Screening is done to find a health problem early and treat it. Tests are usually given to people who do not have symptoms but who may be at high risk for the health problem.
Ask your doctor when you should be screened and how often. Screening guidelines differ and can be confusing. The goal is to have women to their doctor about these tests.
The chart below is from the United States Preventive Services Task Force (USPSTF), the American Cancer Society, and the American College of Obstetricians and Gynecologists (ACOG).
Screening Guidelines for Average Risk
All women should be aware of changes in their breasts, no matter what age. This includes new or disappearing lumps, clear or bloody nipple discharge, dimpling or thickening of the skin, pain, or a feeling of fullness in the underarm area. Not all breast cancers cause symptoms and breast cancer is not the reason for all breast changes. Talk to your doctor about any changes you notice.
Screening Guidelines for High Risk
If you are at high risk for breast cancer, screening tests may be done more often or start at an earlier age.
The American Cancer Society recommends a yearly mammogram with an MRI scan starting at age 30 years for women with:
- A high risk score
- One of the BRCA genes—if tested
- Mother, sister, or child with BRCA genes—if not tested
- A history of high-dose radiation to the chest from ages 10 to 30 years
- A personal history, or a mother, sister, or child with certain syndromes that increase risk of breast cancer, such as Li-Fraumeni, Cowden, or Bannayan-Riley-Ruvalcaba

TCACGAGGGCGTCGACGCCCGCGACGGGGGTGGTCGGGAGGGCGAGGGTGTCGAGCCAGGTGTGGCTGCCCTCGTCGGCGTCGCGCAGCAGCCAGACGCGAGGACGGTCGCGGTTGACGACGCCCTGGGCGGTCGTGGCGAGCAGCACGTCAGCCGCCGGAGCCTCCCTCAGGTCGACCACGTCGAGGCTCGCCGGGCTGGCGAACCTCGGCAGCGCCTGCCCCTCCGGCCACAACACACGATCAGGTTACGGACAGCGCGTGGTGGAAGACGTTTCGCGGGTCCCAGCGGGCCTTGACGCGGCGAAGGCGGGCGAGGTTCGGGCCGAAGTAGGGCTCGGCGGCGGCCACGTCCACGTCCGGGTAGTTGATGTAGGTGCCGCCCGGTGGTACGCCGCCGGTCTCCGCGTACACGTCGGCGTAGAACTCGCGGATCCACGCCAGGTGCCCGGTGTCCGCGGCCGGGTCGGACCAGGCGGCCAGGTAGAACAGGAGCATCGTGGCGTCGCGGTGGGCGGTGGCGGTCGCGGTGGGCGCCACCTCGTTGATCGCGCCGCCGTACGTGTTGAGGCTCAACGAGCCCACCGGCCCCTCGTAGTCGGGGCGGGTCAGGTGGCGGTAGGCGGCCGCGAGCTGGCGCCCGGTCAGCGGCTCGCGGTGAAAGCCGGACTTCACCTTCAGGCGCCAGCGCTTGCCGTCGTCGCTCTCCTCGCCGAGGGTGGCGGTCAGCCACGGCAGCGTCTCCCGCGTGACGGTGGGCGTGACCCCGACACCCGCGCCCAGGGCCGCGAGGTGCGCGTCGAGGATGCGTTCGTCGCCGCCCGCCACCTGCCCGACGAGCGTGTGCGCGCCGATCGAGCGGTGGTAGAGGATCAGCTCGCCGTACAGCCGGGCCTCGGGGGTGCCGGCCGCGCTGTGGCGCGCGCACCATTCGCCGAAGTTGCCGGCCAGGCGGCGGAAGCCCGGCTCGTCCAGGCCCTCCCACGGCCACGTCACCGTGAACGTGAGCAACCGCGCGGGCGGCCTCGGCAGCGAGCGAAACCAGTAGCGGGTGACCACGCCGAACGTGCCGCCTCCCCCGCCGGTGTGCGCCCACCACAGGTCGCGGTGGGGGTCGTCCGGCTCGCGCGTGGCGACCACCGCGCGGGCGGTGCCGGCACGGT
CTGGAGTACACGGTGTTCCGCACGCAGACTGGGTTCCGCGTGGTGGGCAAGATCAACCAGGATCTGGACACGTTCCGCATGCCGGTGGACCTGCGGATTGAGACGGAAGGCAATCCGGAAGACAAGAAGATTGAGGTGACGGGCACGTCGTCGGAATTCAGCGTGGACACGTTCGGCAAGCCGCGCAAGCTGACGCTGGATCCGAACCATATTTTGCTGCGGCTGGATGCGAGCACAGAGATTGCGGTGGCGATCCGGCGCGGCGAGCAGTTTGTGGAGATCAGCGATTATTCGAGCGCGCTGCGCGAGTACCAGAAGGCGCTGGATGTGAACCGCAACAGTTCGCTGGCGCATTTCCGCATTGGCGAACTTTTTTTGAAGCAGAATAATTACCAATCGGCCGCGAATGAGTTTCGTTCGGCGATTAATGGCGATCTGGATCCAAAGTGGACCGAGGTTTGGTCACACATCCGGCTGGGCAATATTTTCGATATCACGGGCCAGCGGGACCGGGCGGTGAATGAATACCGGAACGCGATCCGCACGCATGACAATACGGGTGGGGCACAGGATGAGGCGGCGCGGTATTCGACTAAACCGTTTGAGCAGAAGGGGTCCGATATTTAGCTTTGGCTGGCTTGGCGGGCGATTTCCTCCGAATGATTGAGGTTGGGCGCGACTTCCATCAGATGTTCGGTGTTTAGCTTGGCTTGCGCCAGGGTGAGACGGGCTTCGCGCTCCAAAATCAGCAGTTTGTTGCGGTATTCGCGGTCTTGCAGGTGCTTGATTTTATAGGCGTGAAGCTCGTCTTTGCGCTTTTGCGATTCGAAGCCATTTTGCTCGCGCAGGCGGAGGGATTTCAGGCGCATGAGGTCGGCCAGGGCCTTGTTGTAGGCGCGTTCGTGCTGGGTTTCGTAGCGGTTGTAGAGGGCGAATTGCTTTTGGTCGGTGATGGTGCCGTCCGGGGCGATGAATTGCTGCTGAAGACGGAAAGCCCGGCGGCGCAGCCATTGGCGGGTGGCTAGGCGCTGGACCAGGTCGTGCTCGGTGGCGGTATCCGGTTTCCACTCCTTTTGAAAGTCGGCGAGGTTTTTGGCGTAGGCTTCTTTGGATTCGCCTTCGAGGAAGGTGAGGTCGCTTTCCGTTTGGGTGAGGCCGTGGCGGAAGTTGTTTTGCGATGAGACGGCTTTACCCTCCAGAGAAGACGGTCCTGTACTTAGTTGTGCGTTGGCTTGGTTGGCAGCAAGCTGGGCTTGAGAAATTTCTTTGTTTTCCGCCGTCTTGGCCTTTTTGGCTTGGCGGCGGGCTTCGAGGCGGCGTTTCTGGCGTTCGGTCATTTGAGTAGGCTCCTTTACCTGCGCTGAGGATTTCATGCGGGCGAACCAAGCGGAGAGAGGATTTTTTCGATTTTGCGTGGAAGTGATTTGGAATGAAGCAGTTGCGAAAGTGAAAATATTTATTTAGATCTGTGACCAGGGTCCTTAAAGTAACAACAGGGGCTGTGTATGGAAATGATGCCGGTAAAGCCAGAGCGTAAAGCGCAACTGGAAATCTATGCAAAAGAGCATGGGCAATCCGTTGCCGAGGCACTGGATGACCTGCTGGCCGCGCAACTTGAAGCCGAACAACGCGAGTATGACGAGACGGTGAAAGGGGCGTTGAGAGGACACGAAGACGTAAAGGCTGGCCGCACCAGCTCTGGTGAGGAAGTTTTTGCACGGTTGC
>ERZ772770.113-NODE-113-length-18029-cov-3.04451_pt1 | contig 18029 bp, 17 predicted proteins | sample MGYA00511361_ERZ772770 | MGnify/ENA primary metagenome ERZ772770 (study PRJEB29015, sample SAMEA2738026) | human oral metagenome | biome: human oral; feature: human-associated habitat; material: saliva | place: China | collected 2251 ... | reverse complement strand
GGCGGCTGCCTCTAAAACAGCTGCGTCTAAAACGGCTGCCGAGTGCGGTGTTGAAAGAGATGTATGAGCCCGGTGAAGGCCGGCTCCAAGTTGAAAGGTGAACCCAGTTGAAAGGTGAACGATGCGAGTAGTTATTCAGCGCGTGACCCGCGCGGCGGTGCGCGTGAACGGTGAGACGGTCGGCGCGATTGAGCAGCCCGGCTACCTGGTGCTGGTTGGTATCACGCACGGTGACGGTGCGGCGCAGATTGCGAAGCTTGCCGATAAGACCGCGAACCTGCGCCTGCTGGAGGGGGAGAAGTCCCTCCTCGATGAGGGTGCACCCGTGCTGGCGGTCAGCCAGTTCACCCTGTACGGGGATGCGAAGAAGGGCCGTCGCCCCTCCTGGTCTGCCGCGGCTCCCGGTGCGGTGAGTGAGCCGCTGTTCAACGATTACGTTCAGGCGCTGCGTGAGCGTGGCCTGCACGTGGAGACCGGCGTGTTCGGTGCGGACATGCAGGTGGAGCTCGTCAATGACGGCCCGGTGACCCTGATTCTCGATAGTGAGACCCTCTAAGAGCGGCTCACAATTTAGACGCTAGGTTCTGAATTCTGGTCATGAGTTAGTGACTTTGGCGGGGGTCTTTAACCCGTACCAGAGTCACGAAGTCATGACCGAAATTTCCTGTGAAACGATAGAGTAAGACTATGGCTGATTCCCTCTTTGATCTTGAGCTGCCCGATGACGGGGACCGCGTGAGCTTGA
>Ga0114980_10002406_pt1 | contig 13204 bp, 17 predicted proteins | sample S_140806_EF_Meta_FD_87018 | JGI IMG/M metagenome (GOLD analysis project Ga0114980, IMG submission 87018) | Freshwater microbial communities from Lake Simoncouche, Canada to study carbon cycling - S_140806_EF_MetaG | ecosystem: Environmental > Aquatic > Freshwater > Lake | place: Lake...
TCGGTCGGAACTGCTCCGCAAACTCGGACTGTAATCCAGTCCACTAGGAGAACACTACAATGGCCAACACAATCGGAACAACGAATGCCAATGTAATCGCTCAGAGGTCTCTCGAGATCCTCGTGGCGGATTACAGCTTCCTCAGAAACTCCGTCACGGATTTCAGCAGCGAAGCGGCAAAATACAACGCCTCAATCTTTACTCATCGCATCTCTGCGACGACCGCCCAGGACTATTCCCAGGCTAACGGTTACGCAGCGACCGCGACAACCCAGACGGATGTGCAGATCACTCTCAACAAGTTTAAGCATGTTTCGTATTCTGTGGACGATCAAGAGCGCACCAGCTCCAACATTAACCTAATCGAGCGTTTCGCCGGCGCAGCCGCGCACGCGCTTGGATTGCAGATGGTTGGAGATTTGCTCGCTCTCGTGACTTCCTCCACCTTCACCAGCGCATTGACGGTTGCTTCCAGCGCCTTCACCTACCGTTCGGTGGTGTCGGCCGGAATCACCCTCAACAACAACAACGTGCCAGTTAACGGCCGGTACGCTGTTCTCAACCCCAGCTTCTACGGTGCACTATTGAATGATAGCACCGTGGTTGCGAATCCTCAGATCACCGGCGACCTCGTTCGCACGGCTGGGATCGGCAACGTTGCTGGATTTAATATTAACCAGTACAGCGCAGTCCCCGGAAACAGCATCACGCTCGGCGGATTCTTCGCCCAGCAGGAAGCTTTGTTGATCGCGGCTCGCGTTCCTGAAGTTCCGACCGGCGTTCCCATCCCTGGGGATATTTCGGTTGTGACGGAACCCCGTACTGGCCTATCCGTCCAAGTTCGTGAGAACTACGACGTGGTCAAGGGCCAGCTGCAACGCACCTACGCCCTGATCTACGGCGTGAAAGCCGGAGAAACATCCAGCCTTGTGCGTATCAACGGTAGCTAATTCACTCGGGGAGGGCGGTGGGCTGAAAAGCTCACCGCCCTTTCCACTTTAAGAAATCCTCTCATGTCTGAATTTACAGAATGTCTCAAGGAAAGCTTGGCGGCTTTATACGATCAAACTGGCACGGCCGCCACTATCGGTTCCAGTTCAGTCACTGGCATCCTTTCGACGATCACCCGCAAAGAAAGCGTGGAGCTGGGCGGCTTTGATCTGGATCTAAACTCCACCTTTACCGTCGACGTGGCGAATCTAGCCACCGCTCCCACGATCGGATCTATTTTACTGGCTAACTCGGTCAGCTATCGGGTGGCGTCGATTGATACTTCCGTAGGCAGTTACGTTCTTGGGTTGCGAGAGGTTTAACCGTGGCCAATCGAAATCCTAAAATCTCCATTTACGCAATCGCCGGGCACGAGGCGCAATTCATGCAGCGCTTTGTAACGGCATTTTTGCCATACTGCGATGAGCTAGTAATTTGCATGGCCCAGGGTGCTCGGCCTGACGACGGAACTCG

The USPSTF recommends:
- Monthly breast self-exams for women aged 18 to 21 years
- For women aged 25 to 35 years:
- Clinical breast exam every 6 to 12 months
- Yearly mammogram
ACOG recommends that high-risk women consider doing regular breast self-exams.
There are 3 main tests. Choose which ones you want to do after you talk it over with your doctor. Each one has risks, harms, and benefits:
- Breast self-exam —This exam not been shown to lower the risk of death from cancer. If this is something you want to do, talk your doctor first. They will teach you how to do this the right way so it does not cause stress.
- Clinical breast exam—The doctor will carefully feel your breasts and under your arms to check for lumps or other changes.
- Mammogram —A machine takes an x-ray of the breast. It may find tumors that are too small to be felt. The results depend on many factors such as how dense the breast is. Mammograms will miss breast cancer in 15 of 100 women. It will also find a tumor when one is not there in 30 of 100 women. Despite this, mammograms are the most useful tool to find breast cancer.
Other Imaging Tests
MRI scans may be used to screen high-risk women.
- Reviewer: EBSCO Medical Review Board Mohei Abouzied, MD, FACP
- Review Date: 12/2018 -
- Update Date: 03/08/2019 -